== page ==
Leonardo di Caprio has the more complex character actually, caught up in making a life for his family like a good, responsible man of the house. He is yet to find out what he wants to do with his life. Yet to find the time away from nosy colleagues, attractive stenos, demanding bosses...and a rigid work life that even keeps the social life in clock work schedule. But as he struggles so does he come to terms with it. A small suggestion to move to Paris, that tiny little paradigm shift in thought itself seems to be enough of a catalyst for Frank (di Caprio truly excels) to bring that extra 'zing' to his routine life. He, like all ordinary mortals is happy to live in his dreams, and reckon with his reality (read compromise).
April (an amazingly animalistic portrayal - watch her and then tell me you disagree!) on the other hand sees the futility of their programmed life and puts her plan of moving to Paris (used as an utopian concept here - brilliant!) in action - the disappointment of not actually doing so, has disastrous effects on the couple.
Mendes almost travels through the Sydney Pollock terrain - a little bit of drama, suspense, well etched characters but minimal in number, great tension in place of romance and mush, very adult points of view (the presence of the 2 kids makes no difference to the proceedings), a rather abrupt and impulsive ending. Mendes has made a film that actually made me think - am I really doing what I really wanna do in life? Am I living or simply existing?

Well...aint we all answering that one with every waking moment of our lives?

Tuesday, March 24, 2009

Dev D

Life. Love. And DevD.
That could just simply sum up the experience of watching this film.

How the &**# can you make my throat dry when you drink?
Why the &**# are you pulling me into the seedy Delhi streets, where body and soul have distinct lines of control? Do I have the guts to take the ride - You taunt me endlessly through this!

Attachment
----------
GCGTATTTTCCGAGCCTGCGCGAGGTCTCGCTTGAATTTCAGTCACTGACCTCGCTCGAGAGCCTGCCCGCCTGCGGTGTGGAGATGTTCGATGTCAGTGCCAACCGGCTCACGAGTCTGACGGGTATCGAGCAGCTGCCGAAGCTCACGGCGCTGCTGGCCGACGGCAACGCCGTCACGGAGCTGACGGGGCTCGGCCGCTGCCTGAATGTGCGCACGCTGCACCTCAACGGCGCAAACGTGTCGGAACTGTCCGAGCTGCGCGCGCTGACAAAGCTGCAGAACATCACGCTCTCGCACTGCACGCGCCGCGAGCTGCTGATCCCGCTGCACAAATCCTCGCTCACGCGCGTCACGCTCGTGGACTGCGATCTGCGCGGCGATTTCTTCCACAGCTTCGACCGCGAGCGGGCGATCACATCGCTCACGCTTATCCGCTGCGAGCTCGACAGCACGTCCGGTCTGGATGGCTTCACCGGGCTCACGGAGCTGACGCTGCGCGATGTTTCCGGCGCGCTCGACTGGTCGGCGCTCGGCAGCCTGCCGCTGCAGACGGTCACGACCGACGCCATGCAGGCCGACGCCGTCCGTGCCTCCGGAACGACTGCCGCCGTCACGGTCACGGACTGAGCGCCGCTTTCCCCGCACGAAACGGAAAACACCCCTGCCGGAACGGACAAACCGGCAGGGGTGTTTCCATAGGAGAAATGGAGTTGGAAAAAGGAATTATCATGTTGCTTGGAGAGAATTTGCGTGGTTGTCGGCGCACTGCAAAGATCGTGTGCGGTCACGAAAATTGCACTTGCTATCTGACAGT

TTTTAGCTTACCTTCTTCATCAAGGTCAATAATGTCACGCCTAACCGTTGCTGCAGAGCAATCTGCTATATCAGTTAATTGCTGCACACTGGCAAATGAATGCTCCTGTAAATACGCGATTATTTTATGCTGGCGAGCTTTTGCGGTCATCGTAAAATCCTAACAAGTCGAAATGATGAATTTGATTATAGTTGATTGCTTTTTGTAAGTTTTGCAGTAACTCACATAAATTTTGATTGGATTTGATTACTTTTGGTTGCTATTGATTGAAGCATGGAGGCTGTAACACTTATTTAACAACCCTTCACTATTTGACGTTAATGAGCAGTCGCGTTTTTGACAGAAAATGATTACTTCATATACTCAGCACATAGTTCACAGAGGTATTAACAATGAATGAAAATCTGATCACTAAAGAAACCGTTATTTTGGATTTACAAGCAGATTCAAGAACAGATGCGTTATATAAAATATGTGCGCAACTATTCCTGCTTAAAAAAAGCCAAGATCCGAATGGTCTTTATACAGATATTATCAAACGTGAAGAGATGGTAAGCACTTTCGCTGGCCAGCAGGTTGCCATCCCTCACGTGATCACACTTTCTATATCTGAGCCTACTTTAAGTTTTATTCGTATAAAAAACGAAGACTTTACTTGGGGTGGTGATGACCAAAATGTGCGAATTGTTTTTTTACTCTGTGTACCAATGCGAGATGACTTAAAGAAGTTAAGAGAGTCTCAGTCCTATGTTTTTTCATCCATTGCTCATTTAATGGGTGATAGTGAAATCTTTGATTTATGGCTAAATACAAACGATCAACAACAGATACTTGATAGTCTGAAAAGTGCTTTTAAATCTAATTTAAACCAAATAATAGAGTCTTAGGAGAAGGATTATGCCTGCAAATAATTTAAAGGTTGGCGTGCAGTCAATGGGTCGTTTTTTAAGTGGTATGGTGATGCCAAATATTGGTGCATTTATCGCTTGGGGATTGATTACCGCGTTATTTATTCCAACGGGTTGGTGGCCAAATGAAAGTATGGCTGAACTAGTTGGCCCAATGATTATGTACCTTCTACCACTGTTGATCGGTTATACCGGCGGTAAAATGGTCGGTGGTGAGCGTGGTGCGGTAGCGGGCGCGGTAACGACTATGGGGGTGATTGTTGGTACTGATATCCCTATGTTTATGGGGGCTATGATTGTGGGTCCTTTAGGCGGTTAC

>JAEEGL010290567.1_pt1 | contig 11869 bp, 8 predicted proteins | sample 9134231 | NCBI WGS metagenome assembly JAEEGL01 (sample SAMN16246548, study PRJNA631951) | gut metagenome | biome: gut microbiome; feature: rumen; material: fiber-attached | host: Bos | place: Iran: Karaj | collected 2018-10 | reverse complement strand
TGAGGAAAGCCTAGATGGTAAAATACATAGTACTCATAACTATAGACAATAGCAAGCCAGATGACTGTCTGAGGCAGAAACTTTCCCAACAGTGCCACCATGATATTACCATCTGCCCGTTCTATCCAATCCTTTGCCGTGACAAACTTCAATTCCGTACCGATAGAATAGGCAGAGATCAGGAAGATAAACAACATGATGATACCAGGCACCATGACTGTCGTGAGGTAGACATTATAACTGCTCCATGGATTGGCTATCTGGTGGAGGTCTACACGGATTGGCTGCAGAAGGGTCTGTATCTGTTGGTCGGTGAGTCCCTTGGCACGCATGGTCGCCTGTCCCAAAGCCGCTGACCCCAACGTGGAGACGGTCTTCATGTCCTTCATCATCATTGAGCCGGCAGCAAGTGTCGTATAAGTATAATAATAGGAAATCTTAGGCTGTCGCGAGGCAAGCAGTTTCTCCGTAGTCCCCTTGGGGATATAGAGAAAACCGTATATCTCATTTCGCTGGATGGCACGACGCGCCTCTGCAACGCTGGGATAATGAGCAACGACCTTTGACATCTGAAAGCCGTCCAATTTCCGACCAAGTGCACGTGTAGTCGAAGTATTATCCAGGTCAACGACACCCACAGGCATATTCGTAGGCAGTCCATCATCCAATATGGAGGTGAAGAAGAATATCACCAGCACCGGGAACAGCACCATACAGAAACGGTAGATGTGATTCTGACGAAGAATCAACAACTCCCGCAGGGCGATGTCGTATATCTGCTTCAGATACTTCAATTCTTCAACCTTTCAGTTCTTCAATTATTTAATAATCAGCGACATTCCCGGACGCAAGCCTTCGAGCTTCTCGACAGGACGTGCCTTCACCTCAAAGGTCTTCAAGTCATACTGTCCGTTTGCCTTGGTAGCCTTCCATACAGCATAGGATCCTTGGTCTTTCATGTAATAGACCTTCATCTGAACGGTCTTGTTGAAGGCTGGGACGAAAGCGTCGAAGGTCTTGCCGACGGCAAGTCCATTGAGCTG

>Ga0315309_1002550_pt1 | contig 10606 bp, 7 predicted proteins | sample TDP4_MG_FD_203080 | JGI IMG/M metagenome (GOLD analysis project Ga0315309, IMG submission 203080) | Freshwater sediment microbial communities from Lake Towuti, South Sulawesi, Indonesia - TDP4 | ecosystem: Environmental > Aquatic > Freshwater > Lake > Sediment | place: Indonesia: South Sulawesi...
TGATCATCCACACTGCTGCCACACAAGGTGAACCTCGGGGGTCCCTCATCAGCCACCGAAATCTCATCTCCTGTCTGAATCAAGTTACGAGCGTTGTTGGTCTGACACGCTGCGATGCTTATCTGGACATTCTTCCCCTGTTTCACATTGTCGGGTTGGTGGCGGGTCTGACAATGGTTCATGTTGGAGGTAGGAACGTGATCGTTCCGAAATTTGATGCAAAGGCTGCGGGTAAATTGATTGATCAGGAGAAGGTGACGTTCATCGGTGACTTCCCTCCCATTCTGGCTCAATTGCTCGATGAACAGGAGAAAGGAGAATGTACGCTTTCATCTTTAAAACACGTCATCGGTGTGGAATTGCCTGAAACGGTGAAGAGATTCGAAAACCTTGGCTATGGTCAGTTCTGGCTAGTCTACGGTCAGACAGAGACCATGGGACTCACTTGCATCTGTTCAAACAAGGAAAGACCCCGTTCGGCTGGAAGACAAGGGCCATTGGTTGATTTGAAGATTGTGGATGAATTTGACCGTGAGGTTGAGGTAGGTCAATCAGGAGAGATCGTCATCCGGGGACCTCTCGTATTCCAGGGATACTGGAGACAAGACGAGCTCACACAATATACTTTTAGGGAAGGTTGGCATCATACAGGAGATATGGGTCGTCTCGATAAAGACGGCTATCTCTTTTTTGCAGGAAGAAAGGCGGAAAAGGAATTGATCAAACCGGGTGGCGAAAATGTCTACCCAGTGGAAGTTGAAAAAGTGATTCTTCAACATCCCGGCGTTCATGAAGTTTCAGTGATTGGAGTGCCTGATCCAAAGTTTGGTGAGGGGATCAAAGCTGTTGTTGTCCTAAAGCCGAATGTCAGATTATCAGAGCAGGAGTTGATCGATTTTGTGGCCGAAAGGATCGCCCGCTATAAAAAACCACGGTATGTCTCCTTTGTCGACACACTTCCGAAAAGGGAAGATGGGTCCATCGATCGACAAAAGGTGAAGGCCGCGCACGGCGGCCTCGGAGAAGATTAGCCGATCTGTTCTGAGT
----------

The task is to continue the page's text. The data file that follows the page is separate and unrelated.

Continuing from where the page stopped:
How dare you make me empathise with people I hardly know, with people who act as if they don’t need my empathy at all, with people who exist despite my support? Why do you make me want to retch it all out of me…and still somewhere make me feel satisfied...clean?

Sigh. There, I’ve tried to sum up DevD. Tried.

Usually a good film is one that (as they say) leaves a lump in your throat. Or makes you shed that odd tear. DevD made me do neither.
Yet, this has become my favorite film, the most comprehensive, wholesome film I’ve loved in my adult years.

I was moved - To despair. To lust. To ego. To intoxication. To love. To life.
To hope despite all odds - Self inflicted ones at that.

The bloody pain of love wrought with ego. The glorification of the self – be it in pain or pleasure. The brash women whose words hurt – sting… who are more mature than this boy-man Dev. The love sans the usual frills. The passion that arrives with just a thought…

Such splendid unapologetic sex…! It just comes onto you from unexpected quarters – like a tiger leaping on an unassuming prey…tearing at your insides again and again and again…

DevD is all about the above. Yet it is also a film that makes me feel all of the above. And therein lies Anurag Kashyap’s victory.

This is a film for all of us who have loved a dream. Lost it. And still live on chasing it, as it appears before us, taking on different forms. In Dev’s case, it was Paro & Chanda (Mahi Gill & Kalki – excel) – and briefly so, Rasika.

This is a film where I do not identify with any of the characters but this is a film where the characters do all the things that I might have done. And therein lies Anurag Kashyap’s mastery over story-telling. Over visual narration.

And what a masterful stroke it is to have Chanda watch Maar Daala on TV, before she decides on her pseudonym or to swiftly move from a SRK’s Devdas poster to Abhay Deol (a wonder of a performance. Titles credit him with the concept of the film).

Song and dance is used in an ingenius manner, as they weave in and out of the frames and my senses, as much as Dev, Paro and Chanda languish in their emotions, largely fraught with passion and ego. The humor is left to the rest of them who have to deal with the trio. The lead characters just act out their stuff. The supporting characters react to their actions. How simple indeed?! And how novel!

More than appreciating the film’s craft, pointing to the nuances – be it in scene setup or dialogues or just that one pause here n there, I am shaken up by this film, because it has made me look inside it, and watch on...helplessly, as Dev sways between life & death; and makes me smile in relief, clap in joy, when finally Dev chooses Life. There is redemption. There is hope. See how cleverly the makers of this film have made me write something so emotional about something which is after all, a film?!

This film is personal.

Just how the &**// can you come up with something like Emotional Hatyachaar…?

If DevD be the food of love …. Play it on! And on…and on!
Who’s gonna say No to a chance to walk two feet above the ground…!